In recent weeks people in different livestock sectors have been wondering about the relative price impacts of corn and other feeds. Other people have asked about the longer-run price outlook for feed and for cattle. Having expectations for corn and hay in this setting is necessary as they ultimately feed into the prices for different classes of cattle. For crops using a balance sheet allows for both supply and demand adjustments. 

Starting with the current marketing year and balance sheet for corn, the large supply has dominated the news. Livestock herds cannot be expanded nor can ethanol or other industrial uses (expect exports) increase as fast as corn will be added this year. All of this is factored into the current WASDE price projection of $3.55-$4.25 per bushel for corn. However, if one is looking at retaining heifers or valuing future calf crops, then the 2015/16 marketing year is of interest. One way to determine a 2015/16 corn price is to extend the balance sheet forward. Levels from the USDA baseline are kept constant except for the different beginning stocks. Doing so implies further growth in the ending stocks level for 2015/16, which in turn gives a lower price. The baseline price was $3.30 per bushel on corn for 2015/16. Modeling the corn price against the ending stocks to use ratio gives an even lower projected price ($3.21 per bushel) than the USDA baseline would suggest. Looking at the futures market one sees different story – carry or higher prices out to December of 2017.

The situation for hay is a little more immediate. The August Crop Production report suggests a sharply higher hay production level than expected based on trend yields. The price impacts have been mixed since then. Alfalfa prices are being supported in drought-affected areas and are declining in other areas (e.g., South Dakota). At the national level hay supplies have effectively been rationed in recent years. Disappearance or use based on the number of livestock has been quite low by historical standards. Now, during the hay production year, the supply of hay has effectively increased while livestock numbers have continued to decline. The net result is that use can increase and the price can also fall. An expanded cattle inventory would need additional hay acres in future years if normal yields and prices are to follow.

Lower corn and hay prices both factor into higher feeder cattle and calf prices for both 2014 and 2015. Fundamental forecasts for cattle prices typically have fed cattle in the $155 per cwt area for 2015. In contrast, futures prices for much of 2015 have been $10 per cwt less. Feeder cattle follow a similar pattern. The bottom line is that with corn futures trading above the fundamental price level for next year, cattle futures prices remain below the fundamental price levels. Cattle feeders cannot lock in corn cheap enough to bid higher for feeders or calves. If this logic holds, the implication for prices in 2015 would be a set of surprises of lower corn and higher feeder cattle that is difficult to exploit. It would also imply higher calf prices in 2015 than the futures market will allow to be exploited also.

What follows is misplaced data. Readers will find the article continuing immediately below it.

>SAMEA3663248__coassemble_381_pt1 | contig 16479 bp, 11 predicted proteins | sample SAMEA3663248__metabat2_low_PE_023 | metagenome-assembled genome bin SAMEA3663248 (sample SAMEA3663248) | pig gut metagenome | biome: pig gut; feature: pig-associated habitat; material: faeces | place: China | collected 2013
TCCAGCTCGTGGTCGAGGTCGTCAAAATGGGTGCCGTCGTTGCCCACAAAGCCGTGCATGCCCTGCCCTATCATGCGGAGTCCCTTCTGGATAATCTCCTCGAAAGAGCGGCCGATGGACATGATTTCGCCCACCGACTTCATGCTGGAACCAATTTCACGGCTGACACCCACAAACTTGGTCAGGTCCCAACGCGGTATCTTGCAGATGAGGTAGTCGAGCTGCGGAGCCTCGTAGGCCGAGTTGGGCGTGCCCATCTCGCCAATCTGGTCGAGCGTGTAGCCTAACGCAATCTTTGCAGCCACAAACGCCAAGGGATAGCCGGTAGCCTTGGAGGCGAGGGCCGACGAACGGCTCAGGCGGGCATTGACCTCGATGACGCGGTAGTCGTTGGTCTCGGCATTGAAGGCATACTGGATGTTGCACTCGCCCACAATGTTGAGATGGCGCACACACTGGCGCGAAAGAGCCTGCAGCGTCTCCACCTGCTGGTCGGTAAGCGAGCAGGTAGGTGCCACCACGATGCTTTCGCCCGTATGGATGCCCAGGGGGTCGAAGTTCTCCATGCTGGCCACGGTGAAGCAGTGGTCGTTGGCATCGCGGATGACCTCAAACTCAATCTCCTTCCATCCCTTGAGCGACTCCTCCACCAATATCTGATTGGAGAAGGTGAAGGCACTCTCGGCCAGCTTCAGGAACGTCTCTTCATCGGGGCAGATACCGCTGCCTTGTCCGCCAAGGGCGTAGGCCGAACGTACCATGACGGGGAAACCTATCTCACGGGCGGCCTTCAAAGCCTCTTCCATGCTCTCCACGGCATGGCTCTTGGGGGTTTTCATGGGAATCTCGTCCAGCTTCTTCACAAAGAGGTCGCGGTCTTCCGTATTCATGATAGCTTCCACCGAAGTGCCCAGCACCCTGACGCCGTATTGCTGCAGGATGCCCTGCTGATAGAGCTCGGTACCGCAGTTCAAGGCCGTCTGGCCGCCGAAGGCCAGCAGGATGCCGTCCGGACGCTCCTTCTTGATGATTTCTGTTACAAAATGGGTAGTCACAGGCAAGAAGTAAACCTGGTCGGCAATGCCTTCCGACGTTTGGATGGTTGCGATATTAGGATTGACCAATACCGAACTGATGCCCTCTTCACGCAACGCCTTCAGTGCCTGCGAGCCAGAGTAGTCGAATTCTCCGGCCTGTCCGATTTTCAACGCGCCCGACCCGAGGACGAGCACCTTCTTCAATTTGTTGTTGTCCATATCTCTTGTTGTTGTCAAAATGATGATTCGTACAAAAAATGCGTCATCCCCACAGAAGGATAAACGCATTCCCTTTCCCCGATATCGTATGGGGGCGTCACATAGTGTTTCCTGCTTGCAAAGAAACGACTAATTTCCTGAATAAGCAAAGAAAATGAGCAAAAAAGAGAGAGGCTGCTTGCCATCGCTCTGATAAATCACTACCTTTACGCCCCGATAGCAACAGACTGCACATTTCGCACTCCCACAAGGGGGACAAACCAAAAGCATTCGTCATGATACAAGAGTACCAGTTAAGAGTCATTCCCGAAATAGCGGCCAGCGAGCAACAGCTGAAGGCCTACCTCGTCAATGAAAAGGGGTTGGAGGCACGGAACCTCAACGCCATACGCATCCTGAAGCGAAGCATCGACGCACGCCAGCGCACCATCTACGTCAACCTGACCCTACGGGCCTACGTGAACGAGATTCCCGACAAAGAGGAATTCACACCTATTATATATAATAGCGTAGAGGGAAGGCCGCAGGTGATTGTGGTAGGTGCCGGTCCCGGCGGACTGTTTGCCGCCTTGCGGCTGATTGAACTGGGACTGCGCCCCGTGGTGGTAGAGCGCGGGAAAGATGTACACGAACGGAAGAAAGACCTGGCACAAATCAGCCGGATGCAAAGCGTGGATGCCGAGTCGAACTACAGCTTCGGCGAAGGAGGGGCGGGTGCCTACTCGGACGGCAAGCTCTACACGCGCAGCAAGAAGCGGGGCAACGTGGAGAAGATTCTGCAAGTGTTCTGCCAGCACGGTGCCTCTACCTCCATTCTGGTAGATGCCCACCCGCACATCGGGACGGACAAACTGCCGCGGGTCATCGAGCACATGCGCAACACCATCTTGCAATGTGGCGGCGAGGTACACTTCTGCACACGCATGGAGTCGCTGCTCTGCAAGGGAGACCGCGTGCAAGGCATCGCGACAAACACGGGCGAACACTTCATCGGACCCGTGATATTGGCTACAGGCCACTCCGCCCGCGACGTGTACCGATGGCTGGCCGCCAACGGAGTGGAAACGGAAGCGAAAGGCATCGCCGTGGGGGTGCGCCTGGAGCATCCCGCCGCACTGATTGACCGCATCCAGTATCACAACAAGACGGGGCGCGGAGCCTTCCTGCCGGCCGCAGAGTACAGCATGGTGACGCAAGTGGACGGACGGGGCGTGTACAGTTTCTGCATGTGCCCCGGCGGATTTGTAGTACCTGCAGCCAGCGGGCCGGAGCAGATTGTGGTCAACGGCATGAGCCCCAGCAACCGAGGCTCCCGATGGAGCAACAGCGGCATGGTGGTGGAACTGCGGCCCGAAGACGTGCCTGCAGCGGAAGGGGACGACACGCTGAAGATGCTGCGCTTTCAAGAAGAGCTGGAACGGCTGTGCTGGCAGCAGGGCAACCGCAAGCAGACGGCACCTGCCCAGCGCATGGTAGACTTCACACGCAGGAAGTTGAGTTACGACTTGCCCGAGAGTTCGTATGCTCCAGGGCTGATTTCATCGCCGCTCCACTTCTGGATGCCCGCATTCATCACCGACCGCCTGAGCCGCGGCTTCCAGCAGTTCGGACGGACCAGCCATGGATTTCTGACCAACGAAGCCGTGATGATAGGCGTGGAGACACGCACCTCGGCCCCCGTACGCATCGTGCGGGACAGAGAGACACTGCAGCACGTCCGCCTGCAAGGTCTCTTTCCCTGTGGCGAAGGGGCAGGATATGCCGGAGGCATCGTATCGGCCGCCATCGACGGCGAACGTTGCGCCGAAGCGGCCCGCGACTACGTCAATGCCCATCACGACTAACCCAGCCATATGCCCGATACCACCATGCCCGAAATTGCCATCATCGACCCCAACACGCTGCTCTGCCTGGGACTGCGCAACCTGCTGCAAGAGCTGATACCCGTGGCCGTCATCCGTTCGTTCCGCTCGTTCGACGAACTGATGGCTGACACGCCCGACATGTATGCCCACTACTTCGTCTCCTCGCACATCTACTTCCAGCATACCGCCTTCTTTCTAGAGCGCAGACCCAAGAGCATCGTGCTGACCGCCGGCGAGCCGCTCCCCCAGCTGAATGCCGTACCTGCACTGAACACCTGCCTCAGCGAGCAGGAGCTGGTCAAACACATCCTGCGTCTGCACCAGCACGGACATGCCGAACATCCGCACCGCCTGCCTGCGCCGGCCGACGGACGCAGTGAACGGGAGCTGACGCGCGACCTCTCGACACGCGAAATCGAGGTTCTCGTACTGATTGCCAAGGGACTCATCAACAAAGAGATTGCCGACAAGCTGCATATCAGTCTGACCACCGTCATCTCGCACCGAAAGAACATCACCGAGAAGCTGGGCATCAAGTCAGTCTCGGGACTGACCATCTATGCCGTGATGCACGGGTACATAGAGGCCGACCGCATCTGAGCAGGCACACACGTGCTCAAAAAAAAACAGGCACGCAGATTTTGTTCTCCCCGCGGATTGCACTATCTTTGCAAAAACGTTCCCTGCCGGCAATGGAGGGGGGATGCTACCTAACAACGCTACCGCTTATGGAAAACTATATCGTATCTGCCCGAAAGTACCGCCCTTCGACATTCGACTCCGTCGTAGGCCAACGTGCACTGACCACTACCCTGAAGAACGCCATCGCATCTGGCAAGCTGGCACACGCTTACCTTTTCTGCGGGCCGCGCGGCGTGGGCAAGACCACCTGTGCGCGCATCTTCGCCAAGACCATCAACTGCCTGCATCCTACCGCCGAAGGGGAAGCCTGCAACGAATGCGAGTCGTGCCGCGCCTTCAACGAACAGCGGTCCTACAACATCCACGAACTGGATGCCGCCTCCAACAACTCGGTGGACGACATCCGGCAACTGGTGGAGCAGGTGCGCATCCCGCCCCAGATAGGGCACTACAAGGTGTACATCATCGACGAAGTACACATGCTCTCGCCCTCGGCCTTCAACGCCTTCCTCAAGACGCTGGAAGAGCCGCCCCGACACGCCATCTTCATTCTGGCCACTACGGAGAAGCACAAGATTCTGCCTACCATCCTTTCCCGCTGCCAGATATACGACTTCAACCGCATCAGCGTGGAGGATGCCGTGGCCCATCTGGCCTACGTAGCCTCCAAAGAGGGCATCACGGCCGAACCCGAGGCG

The Markets

Cattle were lower across classes last week. Fed cattle were lower although the choice-select spread improved. Higher feed prices also had an impact on feeder and calf prices. Various NASS reports last week confirmed some trade expectations. The Cattle on Feed report showed record low placements and marketings for July. Nebraska stood out a little in terms of having more cattle on feed. There was no obvious pattern in the weights placed. Cattle supplies across classes are tight in both the U.S. and Canada. Neither country has any statistics indicating expansion is occurring in the cattle sector. Thus, this fall would be the first time for potential expansion, where heifers are held back at large enough numbers to further impact feeder supplies. The slaughter statistics showed a shift in July to where the weights of steers and heifers were increased for the month and to a level likely to bring up the year-to-date average weight. Put another way, weights are finally exceeding year-ago weights at a substantial level.

 

5-Area Fed Steer, all grades, live weight, $/cwt

Week of 8/22/14 - $153.14

Week of 8/15/14 - $154.92

Week of 8/23/13 - $124.54

 

5-Area Fed Steer, all grades, dressed weight, $/cwt

Week of 8/22/14 - $241.86

Week of 8/15/14 - $243.65

Week of 8/23/13 - $197.25

 

Boxed Beef, Choice Price, 600-900 lb., $/cwt

Week of 8/22/14 - $251.96

Week of 8/15/14 - $257.35

Week of 8/23/13 - $195.66

 

Boxed Beef, Choice-Select Spread, $/cwt

Week of 8/22/14 - $9.15

Week of 8/15/14 - $7.10

Week of 8/23/13 - $10.71

 

700-800 lb. Feeder Steer, Nebraska 7-market average, $/cwt

Week of 8/22/14 - $230.27

Week of 8/15/14 - $237.91

Week of 8/23/13 - $163.33

 

700-880 lb. Feeder Steer, Oklahoma 8-market average, $/cwt

Week of 8/22/14 - $219.73

Week of 8/15/14 - $219.97

Week of 8/23/13 - $157.39

 

500-600 lb. Feeder Steer, Nebraska 7-market average, $/cwt

Week of 8/22/14 - $258.61

Week of 8/15/14 - $276.35

Week of 8/23/13 - $195.19

 

500-600 lb. Feeder Steer, Oklahoma 8-market average, $/cwt

Week of 8/22/14 - $256.08

Week of 8/15/14 - $254.78

Week of 8/23/13 - $173.26

 

Feed Grains, Corn, Omaha, NE, $/bu (Thursday)

Week of 8/22/14 - $3.59

Week of 8/15/14 - $3.54

Week of 8/23/13 - $6.22

 

Feed Grains, DDGS Price, Nebraska, $/ton

Week of 8/22/14 - $97.15

Week of 8/15/14 - $95.80

Week of 8/23/13 - $219.50

 

Data Source: USDA-AMS Market News